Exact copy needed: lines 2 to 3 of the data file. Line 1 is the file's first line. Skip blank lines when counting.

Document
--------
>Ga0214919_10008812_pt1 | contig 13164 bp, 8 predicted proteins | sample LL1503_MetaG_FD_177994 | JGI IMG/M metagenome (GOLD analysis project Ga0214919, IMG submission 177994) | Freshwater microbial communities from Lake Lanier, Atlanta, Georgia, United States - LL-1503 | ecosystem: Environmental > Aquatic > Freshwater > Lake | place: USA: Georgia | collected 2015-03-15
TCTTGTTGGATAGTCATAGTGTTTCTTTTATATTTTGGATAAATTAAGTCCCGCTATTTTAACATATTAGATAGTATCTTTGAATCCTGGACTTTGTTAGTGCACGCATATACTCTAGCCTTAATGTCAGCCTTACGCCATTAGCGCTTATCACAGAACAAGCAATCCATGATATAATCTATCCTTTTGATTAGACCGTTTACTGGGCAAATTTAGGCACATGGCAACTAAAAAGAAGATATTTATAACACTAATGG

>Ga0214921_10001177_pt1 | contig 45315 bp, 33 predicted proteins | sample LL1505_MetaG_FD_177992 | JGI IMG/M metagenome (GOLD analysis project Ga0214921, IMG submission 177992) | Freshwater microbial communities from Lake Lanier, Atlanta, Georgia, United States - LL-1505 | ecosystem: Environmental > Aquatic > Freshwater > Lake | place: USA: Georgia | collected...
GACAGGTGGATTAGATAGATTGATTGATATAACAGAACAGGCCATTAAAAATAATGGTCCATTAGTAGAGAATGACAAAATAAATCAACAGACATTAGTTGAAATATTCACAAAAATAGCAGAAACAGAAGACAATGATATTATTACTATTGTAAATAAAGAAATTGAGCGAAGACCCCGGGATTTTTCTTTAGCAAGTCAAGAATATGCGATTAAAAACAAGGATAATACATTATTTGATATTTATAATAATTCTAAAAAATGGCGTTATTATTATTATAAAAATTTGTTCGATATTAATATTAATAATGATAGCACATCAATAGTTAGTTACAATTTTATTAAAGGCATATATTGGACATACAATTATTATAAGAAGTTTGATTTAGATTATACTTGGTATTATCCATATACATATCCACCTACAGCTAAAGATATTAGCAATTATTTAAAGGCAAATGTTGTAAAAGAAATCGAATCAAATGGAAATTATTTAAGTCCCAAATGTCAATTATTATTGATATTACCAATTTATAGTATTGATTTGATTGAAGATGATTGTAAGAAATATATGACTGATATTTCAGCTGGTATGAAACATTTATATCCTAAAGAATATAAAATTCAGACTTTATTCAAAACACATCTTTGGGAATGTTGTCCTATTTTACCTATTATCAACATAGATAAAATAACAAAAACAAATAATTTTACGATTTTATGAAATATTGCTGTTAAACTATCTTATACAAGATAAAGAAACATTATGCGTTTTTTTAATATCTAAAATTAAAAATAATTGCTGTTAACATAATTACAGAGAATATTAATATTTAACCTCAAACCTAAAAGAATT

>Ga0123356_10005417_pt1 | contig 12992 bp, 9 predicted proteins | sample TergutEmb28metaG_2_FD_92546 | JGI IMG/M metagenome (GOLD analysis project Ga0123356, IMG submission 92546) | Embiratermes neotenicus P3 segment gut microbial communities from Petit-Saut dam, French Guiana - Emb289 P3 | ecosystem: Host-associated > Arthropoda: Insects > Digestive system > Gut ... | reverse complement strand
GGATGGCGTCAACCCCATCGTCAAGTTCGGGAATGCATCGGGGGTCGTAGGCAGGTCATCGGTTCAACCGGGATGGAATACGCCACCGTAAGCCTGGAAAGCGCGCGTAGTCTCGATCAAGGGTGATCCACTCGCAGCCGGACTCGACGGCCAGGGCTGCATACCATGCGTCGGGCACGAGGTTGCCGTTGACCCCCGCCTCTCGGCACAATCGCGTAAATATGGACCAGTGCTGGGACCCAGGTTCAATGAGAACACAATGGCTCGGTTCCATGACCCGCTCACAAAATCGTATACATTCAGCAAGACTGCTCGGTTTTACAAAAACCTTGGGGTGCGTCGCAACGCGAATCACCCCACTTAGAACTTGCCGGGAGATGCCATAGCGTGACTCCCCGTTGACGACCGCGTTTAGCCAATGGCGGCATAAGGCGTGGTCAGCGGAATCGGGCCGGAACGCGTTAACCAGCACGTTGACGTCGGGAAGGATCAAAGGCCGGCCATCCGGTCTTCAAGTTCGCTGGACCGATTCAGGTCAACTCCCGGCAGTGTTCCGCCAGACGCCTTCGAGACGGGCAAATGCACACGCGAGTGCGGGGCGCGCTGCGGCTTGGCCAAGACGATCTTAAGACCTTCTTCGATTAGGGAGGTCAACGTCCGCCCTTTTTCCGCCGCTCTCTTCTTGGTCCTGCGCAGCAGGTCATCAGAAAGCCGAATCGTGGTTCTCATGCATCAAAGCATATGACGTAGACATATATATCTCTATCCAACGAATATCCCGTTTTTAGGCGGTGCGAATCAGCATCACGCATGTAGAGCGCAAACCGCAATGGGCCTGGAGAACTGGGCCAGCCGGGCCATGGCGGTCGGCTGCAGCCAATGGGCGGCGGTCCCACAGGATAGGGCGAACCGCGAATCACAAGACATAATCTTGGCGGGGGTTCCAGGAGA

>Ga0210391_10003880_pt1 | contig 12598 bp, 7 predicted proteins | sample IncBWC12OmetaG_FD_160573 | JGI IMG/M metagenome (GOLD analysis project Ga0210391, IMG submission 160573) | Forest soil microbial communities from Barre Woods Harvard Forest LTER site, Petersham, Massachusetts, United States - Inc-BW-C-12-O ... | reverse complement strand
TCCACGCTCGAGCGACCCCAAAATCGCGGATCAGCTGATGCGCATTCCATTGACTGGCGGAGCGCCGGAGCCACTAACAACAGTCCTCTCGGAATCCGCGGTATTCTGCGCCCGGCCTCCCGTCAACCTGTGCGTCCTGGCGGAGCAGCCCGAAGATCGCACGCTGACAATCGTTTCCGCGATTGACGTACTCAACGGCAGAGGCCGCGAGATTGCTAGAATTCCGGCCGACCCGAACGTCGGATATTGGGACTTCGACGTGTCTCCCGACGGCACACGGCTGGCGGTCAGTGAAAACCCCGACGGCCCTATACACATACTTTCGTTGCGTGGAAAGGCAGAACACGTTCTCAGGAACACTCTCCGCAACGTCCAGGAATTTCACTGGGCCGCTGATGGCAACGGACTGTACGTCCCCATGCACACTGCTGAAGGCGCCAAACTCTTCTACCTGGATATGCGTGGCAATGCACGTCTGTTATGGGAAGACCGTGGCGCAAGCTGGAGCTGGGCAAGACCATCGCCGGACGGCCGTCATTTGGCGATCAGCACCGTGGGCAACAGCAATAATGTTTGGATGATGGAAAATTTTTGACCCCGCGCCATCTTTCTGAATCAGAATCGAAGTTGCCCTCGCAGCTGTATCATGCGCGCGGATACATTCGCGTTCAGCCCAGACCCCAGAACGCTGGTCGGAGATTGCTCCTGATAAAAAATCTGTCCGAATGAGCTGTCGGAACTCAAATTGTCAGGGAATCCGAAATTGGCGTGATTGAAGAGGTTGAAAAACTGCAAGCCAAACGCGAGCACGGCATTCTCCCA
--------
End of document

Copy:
TCTTGTTGGATAGTCATAGTGTTTCTTTTATATTTTGGATAAATTAAGTCCCGCTATTTTAACATATTAGATAGTATCTTTGAATCCTGGACTTTGTTAGTGCACGCATATACTCTAGCCTTAATGTCAGCCTTACGCCATTAGCGCTTATCACAGAACAAGCAATCCATGATATAATCTATCCTTTTGATTAGACCGTTTACTGGGCAAATTTAGGCACATGGCAACTAAAAAGAAGATATTTATAACACTAATGG

>Ga0214921_10001177_pt1 | contig 45315 bp, 33 predicted proteins | sample LL1505_MetaG_FD_177992 | JGI IMG/M metagenome (GOLD analysis project Ga0214921, IMG submission 177992) | Freshwater microbial communities from Lake Lanier, Atlanta, Georgia, United States - LL-1505 | ecosystem: Environmental > Aquatic > Freshwater > Lake | place: USA: Georgia | collected...